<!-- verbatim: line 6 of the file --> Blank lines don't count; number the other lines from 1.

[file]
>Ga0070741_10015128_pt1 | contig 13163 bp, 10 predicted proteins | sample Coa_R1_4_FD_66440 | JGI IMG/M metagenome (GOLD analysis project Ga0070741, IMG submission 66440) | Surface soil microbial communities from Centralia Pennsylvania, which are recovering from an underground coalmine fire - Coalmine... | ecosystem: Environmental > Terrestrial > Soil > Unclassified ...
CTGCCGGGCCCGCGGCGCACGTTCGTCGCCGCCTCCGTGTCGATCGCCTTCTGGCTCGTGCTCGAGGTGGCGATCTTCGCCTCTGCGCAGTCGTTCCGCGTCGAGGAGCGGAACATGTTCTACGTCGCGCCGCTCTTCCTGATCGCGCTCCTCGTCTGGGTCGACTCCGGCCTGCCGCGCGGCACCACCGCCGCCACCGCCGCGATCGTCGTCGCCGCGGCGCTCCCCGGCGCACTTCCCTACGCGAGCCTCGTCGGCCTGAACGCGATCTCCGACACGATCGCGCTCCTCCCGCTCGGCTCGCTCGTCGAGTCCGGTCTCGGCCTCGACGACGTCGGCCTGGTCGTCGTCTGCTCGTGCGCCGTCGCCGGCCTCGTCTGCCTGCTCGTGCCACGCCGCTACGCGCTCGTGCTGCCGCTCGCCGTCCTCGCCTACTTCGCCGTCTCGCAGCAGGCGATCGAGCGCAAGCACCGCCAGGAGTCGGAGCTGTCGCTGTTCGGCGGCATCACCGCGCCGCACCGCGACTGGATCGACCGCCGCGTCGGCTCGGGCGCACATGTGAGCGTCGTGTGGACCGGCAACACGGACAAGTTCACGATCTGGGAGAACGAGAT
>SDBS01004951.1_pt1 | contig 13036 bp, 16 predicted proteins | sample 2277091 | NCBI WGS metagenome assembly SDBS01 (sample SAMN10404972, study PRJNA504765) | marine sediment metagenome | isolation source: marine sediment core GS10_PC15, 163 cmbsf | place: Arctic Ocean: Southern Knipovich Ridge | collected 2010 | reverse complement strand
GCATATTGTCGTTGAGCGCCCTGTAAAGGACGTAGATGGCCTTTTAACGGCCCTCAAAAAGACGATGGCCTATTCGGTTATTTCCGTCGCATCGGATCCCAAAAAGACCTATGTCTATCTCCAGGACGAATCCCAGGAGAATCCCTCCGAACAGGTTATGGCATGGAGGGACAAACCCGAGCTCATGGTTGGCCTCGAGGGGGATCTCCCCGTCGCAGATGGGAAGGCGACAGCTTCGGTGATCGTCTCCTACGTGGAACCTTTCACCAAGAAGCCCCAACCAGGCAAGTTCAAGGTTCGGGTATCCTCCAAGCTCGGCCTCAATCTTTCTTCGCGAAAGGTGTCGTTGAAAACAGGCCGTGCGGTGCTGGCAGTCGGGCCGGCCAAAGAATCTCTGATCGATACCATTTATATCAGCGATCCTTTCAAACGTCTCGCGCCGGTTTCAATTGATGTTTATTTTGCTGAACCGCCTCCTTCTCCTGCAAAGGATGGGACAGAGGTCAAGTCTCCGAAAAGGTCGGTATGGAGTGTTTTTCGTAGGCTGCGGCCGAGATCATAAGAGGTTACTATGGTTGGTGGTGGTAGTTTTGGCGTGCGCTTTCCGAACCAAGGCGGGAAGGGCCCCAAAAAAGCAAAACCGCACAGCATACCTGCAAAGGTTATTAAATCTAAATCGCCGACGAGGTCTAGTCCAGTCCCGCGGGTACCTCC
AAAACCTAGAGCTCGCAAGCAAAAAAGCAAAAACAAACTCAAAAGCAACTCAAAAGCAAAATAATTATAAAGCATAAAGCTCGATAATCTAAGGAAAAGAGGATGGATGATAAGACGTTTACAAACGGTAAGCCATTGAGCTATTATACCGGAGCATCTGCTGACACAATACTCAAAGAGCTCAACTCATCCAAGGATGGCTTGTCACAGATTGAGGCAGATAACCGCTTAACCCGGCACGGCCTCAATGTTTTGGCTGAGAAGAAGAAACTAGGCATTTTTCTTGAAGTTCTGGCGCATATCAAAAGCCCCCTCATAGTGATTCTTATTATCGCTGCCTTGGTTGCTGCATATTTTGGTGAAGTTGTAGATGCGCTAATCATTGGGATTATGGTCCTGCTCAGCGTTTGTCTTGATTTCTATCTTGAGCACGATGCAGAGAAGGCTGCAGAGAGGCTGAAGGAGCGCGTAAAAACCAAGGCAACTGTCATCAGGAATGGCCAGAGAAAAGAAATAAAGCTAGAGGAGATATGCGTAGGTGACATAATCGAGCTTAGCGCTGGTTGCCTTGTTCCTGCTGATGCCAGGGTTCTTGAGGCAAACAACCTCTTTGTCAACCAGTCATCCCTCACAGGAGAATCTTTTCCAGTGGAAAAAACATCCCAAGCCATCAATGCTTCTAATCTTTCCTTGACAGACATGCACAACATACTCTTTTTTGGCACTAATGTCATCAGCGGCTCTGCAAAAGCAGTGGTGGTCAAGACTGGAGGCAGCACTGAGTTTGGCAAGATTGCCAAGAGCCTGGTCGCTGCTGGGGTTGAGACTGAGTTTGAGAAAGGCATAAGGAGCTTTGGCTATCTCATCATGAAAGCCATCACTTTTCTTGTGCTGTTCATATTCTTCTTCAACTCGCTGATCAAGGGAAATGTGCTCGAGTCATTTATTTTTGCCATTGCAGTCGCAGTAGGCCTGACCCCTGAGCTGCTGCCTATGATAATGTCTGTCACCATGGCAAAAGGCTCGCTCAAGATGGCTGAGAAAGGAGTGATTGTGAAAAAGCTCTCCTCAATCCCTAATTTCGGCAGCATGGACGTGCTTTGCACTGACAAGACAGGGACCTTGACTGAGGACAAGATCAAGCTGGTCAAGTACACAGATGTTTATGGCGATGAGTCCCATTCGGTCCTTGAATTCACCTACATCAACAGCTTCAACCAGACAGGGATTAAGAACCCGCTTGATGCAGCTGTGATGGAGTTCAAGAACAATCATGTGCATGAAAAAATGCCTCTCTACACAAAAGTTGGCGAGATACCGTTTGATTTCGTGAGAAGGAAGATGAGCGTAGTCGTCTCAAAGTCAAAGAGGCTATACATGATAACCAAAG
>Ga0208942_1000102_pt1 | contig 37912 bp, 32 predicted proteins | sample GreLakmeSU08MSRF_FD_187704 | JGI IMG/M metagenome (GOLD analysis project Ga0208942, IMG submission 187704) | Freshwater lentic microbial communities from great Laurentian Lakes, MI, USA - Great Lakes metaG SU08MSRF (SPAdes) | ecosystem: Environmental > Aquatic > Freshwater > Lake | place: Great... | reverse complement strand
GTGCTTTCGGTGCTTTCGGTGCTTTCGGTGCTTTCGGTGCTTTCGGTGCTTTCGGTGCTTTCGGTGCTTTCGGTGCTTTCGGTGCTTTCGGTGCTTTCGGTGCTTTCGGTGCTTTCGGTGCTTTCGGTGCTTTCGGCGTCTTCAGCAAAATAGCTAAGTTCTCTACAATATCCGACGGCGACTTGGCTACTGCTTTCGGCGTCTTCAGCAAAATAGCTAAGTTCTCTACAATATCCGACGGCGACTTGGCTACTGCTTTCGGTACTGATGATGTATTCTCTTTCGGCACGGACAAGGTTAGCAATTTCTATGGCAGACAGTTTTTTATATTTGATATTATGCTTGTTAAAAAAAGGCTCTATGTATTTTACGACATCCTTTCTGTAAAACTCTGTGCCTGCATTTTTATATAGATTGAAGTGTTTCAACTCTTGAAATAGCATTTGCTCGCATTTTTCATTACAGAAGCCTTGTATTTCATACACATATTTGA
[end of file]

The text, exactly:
>Ga0208942_1000102_pt1 | contig 37912 bp, 32 predicted proteins | sample GreLakmeSU08MSRF_FD_187704 | JGI IMG/M metagenome (GOLD analysis project Ga0208942, IMG submission 187704) | Freshwater lentic microbial communities from great Laurentian Lakes, MI, USA - Great Lakes metaG SU08MSRF (SPAdes) | ecosystem: Environmental > Aquatic > Freshwater > Lake | place: Great... | reverse complement strand